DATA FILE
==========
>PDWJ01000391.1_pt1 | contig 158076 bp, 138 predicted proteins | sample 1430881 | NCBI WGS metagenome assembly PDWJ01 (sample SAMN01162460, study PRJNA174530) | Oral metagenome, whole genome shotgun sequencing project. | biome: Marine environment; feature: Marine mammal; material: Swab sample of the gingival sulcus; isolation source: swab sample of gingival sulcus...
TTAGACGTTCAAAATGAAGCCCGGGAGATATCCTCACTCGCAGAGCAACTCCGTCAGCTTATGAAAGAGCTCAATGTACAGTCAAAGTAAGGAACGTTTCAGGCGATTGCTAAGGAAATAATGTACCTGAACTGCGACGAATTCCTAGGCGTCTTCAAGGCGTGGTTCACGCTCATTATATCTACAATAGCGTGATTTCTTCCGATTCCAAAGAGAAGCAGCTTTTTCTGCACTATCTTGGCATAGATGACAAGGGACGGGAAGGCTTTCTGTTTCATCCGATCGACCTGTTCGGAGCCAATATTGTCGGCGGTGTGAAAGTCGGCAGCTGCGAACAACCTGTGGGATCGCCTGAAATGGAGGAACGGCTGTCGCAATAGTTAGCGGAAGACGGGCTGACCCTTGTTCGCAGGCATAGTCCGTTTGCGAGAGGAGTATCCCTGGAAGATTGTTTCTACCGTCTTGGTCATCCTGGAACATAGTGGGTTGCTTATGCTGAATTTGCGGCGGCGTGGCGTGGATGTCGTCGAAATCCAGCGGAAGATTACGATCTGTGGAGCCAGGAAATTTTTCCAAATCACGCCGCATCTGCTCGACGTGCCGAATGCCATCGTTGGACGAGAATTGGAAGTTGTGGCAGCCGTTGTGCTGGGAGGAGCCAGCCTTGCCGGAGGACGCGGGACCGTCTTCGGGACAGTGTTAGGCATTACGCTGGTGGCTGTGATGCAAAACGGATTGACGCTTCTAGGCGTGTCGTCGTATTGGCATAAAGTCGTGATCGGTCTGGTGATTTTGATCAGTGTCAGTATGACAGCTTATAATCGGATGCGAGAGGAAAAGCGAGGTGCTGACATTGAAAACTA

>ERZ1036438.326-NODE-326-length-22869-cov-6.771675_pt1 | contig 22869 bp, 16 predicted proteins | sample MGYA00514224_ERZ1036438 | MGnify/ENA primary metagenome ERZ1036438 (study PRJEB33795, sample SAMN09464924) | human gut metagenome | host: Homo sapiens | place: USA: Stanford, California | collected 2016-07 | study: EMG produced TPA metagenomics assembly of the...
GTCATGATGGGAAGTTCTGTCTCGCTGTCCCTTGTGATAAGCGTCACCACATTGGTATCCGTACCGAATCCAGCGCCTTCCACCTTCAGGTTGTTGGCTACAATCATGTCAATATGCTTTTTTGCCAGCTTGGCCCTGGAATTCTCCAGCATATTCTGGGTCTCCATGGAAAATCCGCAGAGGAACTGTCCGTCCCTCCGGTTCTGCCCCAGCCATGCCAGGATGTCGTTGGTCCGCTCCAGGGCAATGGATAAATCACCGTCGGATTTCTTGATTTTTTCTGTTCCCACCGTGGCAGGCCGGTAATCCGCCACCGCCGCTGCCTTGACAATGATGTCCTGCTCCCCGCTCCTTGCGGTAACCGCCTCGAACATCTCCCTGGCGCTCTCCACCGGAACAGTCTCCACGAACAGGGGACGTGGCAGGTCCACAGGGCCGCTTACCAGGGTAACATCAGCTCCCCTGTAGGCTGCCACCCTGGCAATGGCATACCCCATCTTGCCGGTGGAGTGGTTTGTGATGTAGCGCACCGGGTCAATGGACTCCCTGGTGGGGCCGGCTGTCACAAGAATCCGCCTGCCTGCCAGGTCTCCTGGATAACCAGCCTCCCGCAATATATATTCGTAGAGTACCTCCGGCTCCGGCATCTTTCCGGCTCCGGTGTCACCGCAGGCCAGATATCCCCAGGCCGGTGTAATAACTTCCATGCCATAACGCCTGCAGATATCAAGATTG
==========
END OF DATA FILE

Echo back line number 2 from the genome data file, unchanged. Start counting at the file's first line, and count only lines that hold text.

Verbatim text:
TTAGACGTTCAAAATGAAGCCCGGGAGATATCCTCACTCGCAGAGCAACTCCGTCAGCTTATGAAAGAGCTCAATGTACAGTCAAAGTAAGGAACGTTTCAGGCGATTGCTAAGGAAATAATGTACCTGAACTGCGACGAATTCCTAGGCGTCTTCAAGGCGTGGTTCACGCTCATTATATCTACAATAGCGTGATTTCTTCCGATTCCAAAGAGAAGCAGCTTTTTCTGCACTATCTTGGCATAGATGACAAGGGACGGGAAGGCTTTCTGTTTCATCCGATCGACCTGTTCGGAGCCAATATTGTCGGCGGTGTGAAAGTCGGCAGCTGCGAACAACCTGTGGGATCGCCTGAAATGGAGGAACGGCTGTCGCAATAGTTAGCGGAAGACGGGCTGACCCTTGTTCGCAGGCATAGTCCGTTTGCGAGAGGAGTATCCCTGGAAGATTGTTTCTACCGTCTTGGTCATCCTGGAACATAGTGGGTTGCTTATGCTGAATTTGCGGCGGCGTGGCGTGGATGTCGTCGAAATCCAGCGGAAGATTACGATCTGTGGAGCCAGGAAATTTTTCCAAATCACGCCGCATCTGCTCGACGTGCCGAATGCCATCGTTGGACGAGAATTGGAAGTTGTGGCAGCCGTTGTGCTGGGAGGAGCCAGCCTTGCCGGAGGACGCGGGACCGTCTTCGGGACAGTGTTAGGCATTACGCTGGTGGCTGTGATGCAAAACGGATTGACGCTTCTAGGCGTGTCGTCGTATTGGCATAAAGTCGTGATCGGTCTGGTGATTTTGATCAGTGTCAGTATGACAGCTTATAATCGGATGCGAGAGGAAAAGCGAGGTGCTGACATTGAAAACTA